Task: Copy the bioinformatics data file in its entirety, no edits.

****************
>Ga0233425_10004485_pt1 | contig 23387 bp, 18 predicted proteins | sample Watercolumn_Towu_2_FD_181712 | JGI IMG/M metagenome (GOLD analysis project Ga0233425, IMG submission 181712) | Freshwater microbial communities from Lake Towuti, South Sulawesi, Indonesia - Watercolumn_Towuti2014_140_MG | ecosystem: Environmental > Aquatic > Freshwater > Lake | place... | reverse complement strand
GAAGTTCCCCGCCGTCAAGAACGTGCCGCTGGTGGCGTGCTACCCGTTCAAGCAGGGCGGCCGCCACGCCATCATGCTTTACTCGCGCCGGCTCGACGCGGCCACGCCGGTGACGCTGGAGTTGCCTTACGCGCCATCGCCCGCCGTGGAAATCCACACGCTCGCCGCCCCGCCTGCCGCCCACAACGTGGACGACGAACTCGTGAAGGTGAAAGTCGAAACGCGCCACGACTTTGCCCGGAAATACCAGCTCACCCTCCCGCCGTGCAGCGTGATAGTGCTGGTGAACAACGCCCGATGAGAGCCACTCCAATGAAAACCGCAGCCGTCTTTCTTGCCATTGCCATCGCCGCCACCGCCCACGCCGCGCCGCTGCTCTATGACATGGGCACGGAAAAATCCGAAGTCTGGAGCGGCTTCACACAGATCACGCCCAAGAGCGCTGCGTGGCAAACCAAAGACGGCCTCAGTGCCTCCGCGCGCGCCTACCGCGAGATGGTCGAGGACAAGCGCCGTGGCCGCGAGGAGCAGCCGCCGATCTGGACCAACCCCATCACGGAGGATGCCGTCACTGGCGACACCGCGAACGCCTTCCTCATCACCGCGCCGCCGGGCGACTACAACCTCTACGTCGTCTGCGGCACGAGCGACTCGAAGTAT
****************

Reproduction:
>Ga0233425_10004485_pt1 | contig 23387 bp, 18 predicted proteins | sample Watercolumn_Towu_2_FD_181712 | JGI IMG/M metagenome (GOLD analysis project Ga0233425, IMG submission 181712) | Freshwater microbial communities from Lake Towuti, South Sulawesi, Indonesia - Watercolumn_Towuti2014_140_MG | ecosystem: Environmental > Aquatic > Freshwater > Lake | place... | reverse complement strand
GAAGTTCCCCGCCGTCAAGAACGTGCCGCTGGTGGCGTGCTACCCGTTCAAGCAGGGCGGCCGCCACGCCATCATGCTTTACTCGCGCCGGCTCGACGCGGCCACGCCGGTGACGCTGGAGTTGCCTTACGCGCCATCGCCCGCCGTGGAAATCCACACGCTCGCCGCCCCGCCTGCCGCCCACAACGTGGACGACGAACTCGTGAAGGTGAAAGTCGAAACGCGCCACGACTTTGCCCGGAAATACCAGCTCACCCTCCCGCCGTGCAGCGTGATAGTGCTGGTGAACAACGCCCGATGAGAGCCACTCCAATGAAAACCGCAGCCGTCTTTCTTGCCATTGCCATCGCCGCCACCGCCCACGCCGCGCCGCTGCTCTATGACATGGGCACGGAAAAATCCGAAGTCTGGAGCGGCTTCACACAGATCACGCCCAAGAGCGCTGCGTGGCAAACCAAAGACGGCCTCAGTGCCTCCGCGCGCGCCTACCGCGAGATGGTCGAGGACAAGCGCCGTGGCCGCGAGGAGCAGCCGCCGATCTGGACCAACCCCATCACGGAGGATGCCGTCACTGGCGACACCGCGAACGCCTTCCTCATCACCGCGCCGCCGGGCGACTACAACCTCTACGTCGTCTGCGGCACGAGCGACTCGAAGTAT